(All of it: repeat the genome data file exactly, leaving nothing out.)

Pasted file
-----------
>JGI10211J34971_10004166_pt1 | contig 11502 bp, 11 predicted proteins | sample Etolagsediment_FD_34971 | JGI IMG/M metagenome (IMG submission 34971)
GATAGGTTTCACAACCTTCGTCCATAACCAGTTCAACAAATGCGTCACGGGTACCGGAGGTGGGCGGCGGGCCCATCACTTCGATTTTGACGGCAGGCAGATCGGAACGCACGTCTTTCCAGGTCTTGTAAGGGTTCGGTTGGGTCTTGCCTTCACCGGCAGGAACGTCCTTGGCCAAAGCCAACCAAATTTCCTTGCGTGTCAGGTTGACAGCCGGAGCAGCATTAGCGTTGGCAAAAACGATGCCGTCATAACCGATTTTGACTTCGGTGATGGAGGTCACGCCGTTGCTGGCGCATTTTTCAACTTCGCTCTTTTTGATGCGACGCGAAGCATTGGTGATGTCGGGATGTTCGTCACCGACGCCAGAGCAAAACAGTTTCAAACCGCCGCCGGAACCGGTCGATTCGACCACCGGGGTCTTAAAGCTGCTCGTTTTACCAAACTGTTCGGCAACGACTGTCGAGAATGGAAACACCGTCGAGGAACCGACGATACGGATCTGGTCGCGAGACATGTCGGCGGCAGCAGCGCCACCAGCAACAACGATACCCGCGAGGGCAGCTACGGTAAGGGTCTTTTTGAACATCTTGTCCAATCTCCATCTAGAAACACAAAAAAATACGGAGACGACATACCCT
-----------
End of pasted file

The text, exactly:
>JGI10211J34971_10004166_pt1 | contig 11502 bp, 11 predicted proteins | sample Etolagsediment_FD_34971 | JGI IMG/M metagenome (IMG submission 34971)
GATAGGTTTCACAACCTTCGTCCATAACCAGTTCAACAAATGCGTCACGGGTACCGGAGGTGGGCGGCGGGCCCATCACTTCGATTTTGACGGCAGGCAGATCGGAACGCACGTCTTTCCAGGTCTTGTAAGGGTTCGGTTGGGTCTTGCCTTCACCGGCAGGAACGTCCTTGGCCAAAGCCAACCAAATTTCCTTGCGTGTCAGGTTGACAGCCGGAGCAGCATTAGCGTTGGCAAAAACGATGCCGTCATAACCGATTTTGACTTCGGTGATGGAGGTCACGCCGTTGCTGGCGCATTTTTCAACTTCGCTCTTTTTGATGCGACGCGAAGCATTGGTGATGTCGGGATGTTCGTCACCGACGCCAGAGCAAAACAGTTTCAAACCGCCGCCGGAACCGGTCGATTCGACCACCGGGGTCTTAAAGCTGCTCGTTTTACCAAACTGTTCGGCAACGACTGTCGAGAATGGAAACACCGTCGAGGAACCGACGATACGGATCTGGTCGCGAGACATGTCGGCGGCAGCAGCGCCACCAGCAACAACGATACCCGCGAGGGCAGCTACGGTAAGGGTCTTTTTGAACATCTTGTCCAATCTCCATCTAGAAACACAAAAAAATACGGAGACGACATACCCT